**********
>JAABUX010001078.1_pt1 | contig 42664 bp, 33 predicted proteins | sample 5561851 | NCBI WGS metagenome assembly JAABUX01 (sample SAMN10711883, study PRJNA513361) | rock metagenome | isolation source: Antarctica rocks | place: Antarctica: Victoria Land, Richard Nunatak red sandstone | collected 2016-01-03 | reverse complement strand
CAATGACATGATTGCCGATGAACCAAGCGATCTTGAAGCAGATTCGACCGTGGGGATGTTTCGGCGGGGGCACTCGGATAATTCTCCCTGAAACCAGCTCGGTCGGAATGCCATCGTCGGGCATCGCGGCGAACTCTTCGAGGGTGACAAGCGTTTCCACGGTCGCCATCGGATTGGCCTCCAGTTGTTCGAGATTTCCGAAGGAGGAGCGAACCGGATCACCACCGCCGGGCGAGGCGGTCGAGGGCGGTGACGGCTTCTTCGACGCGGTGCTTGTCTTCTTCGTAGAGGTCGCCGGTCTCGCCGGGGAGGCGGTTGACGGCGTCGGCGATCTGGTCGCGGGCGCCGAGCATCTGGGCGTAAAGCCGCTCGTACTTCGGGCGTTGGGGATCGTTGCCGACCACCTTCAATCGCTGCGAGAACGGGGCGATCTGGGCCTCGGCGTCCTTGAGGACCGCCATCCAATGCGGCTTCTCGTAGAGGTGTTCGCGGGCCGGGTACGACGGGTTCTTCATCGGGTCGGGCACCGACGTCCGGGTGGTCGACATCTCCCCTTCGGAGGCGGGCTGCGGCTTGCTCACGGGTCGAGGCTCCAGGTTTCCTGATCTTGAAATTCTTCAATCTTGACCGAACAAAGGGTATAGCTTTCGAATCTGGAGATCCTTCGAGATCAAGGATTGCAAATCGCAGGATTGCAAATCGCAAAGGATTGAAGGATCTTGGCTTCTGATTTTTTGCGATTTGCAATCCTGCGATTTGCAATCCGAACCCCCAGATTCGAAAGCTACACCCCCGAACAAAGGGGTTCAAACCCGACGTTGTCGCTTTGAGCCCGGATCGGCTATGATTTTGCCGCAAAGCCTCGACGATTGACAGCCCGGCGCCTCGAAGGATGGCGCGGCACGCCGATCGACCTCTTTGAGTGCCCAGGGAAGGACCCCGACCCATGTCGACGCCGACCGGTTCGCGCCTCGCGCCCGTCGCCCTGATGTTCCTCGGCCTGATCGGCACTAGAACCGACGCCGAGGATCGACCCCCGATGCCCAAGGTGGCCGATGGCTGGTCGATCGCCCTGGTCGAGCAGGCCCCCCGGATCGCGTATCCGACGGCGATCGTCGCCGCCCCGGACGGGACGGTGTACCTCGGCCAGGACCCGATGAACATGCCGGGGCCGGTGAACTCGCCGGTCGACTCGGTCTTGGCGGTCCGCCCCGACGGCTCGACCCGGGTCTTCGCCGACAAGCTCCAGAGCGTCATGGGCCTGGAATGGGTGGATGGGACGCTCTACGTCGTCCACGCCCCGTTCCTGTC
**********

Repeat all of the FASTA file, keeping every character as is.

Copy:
>JAABUX010001078.1_pt1 | contig 42664 bp, 33 predicted proteins | sample 5561851 | NCBI WGS metagenome assembly JAABUX01 (sample SAMN10711883, study PRJNA513361) | rock metagenome | isolation source: Antarctica rocks | place: Antarctica: Victoria Land, Richard Nunatak red sandstone | collected 2016-01-03 | reverse complement strand
CAATGACATGATTGCCGATGAACCAAGCGATCTTGAAGCAGATTCGACCGTGGGGATGTTTCGGCGGGGGCACTCGGATAATTCTCCCTGAAACCAGCTCGGTCGGAATGCCATCGTCGGGCATCGCGGCGAACTCTTCGAGGGTGACAAGCGTTTCCACGGTCGCCATCGGATTGGCCTCCAGTTGTTCGAGATTTCCGAAGGAGGAGCGAACCGGATCACCACCGCCGGGCGAGGCGGTCGAGGGCGGTGACGGCTTCTTCGACGCGGTGCTTGTCTTCTTCGTAGAGGTCGCCGGTCTCGCCGGGGAGGCGGTTGACGGCGTCGGCGATCTGGTCGCGGGCGCCGAGCATCTGGGCGTAAAGCCGCTCGTACTTCGGGCGTTGGGGATCGTTGCCGACCACCTTCAATCGCTGCGAGAACGGGGCGATCTGGGCCTCGGCGTCCTTGAGGACCGCCATCCAATGCGGCTTCTCGTAGAGGTGTTCGCGGGCCGGGTACGACGGGTTCTTCATCGGGTCGGGCACCGACGTCCGGGTGGTCGACATCTCCCCTTCGGAGGCGGGCTGCGGCTTGCTCACGGGTCGAGGCTCCAGGTTTCCTGATCTTGAAATTCTTCAATCTTGACCGAACAAAGGGTATAGCTTTCGAATCTGGAGATCCTTCGAGATCAAGGATTGCAAATCGCAGGATTGCAAATCGCAAAGGATTGAAGGATCTTGGCTTCTGATTTTTTGCGATTTGCAATCCTGCGATTTGCAATCCGAACCCCCAGATTCGAAAGCTACACCCCCGAACAAAGGGGTTCAAACCCGACGTTGTCGCTTTGAGCCCGGATCGGCTATGATTTTGCCGCAAAGCCTCGACGATTGACAGCCCGGCGCCTCGAAGGATGGCGCGGCACGCCGATCGACCTCTTTGAGTGCCCAGGGAAGGACCCCGACCCATGTCGACGCCGACCGGTTCGCGCCTCGCGCCCGTCGCCCTGATGTTCCTCGGCCTGATCGGCACTAGAACCGACGCCGAGGATCGACCCCCGATGCCCAAGGTGGCCGATGGCTGGTCGATCGCCCTGGTCGAGCAGGCCCCCCGGATCGCGTATCCGACGGCGATCGTCGCCGCCCCGGACGGGACGGTGTACCTCGGCCAGGACCCGATGAACATGCCGGGGCCGGTGAACTCGCCGGTCGACTCGGTCTTGGCGGTCCGCCCCGACGGCTCGACCCGGGTCTTCGCCGACAAGCTCCAGAGCGTCATGGGCCTGGAATGGGTGGATGGGACGCTCTACGTCGTCCACGCCCCGTTCCTGTC